Ralph Waldo Emerson was considered the leader of the transcendentalists, an American Philosophical movement that believed all humans, like all nature, were Born good. If people became corrupt, it was because some institution of society had ruined them. This philosophy had a strong influence on American society in the 1830s and 40s, and many adherents turned their Attention to making America into a better place. The transcendentalists, Along with Protestants from the Second Great Awakening, initiated many Successful reform movements in the antebellum era.
The temperance Movement sought to limit or even ban the consumption of alcohol. Strongly supported by American Protestants, there were thousands of Individual temperance societies at the local level by the 1830s. Temperance group members could be affiliated with any political party - The movement was not structured around partisanship.Alcohol was Considered a social evil and was blamed for more of society's problems Than any other vice. Many supporters of the movement believed that if Alcohol were restricted, there would be less crime, vagrancy, child Abuse, poverty, and suicide. Since the movement was opposed by many of The new Catholic immigrants from Ireland and Germany, temperance also Became linked to some degree with nativism and anti-immigrant Sentiments.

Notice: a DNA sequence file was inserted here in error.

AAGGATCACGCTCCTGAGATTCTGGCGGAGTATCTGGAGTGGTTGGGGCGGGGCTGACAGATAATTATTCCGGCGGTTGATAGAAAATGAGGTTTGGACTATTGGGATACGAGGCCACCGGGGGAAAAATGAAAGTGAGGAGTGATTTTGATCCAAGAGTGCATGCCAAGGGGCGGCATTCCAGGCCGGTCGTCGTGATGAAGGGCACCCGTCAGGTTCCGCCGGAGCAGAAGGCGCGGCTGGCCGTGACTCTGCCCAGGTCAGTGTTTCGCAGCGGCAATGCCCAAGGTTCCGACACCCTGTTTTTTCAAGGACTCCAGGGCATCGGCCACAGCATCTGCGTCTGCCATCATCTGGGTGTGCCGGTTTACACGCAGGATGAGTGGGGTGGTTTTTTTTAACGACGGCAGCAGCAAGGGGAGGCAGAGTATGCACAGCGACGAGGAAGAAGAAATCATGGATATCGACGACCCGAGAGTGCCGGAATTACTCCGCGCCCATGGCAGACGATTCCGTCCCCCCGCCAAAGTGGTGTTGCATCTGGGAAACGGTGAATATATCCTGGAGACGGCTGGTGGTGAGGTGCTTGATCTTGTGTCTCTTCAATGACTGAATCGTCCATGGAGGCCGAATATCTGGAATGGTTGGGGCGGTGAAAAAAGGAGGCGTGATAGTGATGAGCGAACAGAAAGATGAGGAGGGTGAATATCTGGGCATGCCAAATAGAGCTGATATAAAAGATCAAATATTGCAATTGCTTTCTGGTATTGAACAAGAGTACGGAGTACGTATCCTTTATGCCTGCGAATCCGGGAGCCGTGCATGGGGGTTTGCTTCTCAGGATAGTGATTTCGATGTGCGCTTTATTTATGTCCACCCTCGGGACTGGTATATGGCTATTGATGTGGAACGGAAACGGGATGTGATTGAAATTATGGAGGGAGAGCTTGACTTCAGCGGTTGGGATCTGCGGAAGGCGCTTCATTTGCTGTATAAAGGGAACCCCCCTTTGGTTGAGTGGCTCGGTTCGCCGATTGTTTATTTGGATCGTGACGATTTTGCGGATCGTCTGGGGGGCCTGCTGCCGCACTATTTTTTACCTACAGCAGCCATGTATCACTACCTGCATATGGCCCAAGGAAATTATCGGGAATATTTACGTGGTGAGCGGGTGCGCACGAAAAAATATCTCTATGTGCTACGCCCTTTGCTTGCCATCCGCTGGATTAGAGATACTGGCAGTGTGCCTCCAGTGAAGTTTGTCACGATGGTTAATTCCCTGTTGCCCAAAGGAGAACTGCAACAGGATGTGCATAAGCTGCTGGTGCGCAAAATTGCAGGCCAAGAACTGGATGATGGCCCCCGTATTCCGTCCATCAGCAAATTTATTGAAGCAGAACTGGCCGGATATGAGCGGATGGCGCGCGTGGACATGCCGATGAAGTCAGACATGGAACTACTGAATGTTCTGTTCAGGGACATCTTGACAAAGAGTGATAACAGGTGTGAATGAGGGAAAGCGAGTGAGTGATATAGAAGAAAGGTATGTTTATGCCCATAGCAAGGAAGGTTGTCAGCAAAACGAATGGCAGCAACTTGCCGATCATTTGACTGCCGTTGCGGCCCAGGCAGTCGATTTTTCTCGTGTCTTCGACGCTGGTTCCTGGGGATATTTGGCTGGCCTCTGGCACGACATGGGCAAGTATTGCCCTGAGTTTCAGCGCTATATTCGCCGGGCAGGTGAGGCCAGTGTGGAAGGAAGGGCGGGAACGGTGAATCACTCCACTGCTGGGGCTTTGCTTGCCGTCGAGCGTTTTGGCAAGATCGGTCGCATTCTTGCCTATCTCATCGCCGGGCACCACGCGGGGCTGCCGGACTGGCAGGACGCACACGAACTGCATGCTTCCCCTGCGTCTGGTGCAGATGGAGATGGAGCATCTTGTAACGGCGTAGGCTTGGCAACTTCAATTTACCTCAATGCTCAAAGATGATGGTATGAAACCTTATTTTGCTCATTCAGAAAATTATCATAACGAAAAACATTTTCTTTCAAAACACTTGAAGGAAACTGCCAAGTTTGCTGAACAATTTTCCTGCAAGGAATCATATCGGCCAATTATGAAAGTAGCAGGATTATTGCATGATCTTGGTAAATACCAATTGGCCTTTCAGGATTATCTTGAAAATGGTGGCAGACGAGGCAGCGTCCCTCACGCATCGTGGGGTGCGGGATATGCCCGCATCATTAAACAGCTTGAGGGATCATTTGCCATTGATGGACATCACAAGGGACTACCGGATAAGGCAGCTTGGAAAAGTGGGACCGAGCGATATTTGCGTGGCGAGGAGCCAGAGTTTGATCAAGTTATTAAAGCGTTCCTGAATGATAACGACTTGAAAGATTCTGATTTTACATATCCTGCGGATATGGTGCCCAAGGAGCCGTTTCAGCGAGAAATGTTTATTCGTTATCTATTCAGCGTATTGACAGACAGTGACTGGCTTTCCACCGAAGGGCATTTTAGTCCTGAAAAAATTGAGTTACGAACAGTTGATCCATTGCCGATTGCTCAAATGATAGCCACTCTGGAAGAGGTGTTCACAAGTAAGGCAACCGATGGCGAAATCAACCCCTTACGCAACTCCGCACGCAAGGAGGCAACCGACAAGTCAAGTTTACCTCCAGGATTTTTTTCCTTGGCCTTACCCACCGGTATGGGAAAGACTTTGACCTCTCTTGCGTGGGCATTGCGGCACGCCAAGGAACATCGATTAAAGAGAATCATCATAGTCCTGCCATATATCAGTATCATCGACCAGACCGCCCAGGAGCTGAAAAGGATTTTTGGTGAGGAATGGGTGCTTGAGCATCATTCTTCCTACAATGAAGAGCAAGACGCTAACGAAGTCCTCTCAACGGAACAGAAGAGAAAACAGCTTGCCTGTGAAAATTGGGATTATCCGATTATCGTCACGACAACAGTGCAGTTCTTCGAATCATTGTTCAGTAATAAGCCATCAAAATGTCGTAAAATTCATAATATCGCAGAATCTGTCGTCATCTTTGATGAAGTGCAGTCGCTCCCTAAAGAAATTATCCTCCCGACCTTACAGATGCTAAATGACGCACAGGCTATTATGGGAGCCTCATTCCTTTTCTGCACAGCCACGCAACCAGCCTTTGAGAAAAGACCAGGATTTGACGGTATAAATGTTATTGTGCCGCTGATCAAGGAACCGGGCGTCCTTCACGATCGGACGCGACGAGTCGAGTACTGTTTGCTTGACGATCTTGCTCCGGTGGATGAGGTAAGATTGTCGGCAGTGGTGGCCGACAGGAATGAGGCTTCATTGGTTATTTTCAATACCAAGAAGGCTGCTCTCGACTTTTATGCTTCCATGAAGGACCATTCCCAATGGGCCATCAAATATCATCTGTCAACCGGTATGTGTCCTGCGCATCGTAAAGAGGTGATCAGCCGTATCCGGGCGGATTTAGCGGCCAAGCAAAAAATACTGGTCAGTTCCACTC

Although it took nearly a century, the temperance Movement was finally successful with the ratification of the 18th Amendment to the U.S. Constitution in 1919. Commonly called 'Prohibition,' the measure caused a set of unforeseen problems and was Repealed during the Great Depression.In Early America, few schools existed outside of Massachusetts; children Were taught at home by parents or tutors or were sent away to a boarding School.By the 1830s, a growing number of concerned Americans Began to advocate at all levels for free public education, at least for White boys. In 1837, Horace Mann took control of the new Massachusetts Board of Education and pursued free, equal, non-religious schooling for All social classes, provided by trained, well-paid, professional Teachers. His reforms set the standard for public education in the United States, and by 1870, all states had at least some free elementary Schools.
The best-known of the social reform movements of the antebellum era may be abolition - the effort to end slavery in the United States. There had been Abolitionists since colonial days, notably the Quakers, and a vocal Minority had tried to abolish slavery with the founding of the nation. But slavery itself had changed with the invention of the cotton gin and The fabulous wealth earned from 'King Cotton.' While Southerners became More committed to maintaining and even expanding the peculiar Institution, many Northerners began to see slavery as a moral evil.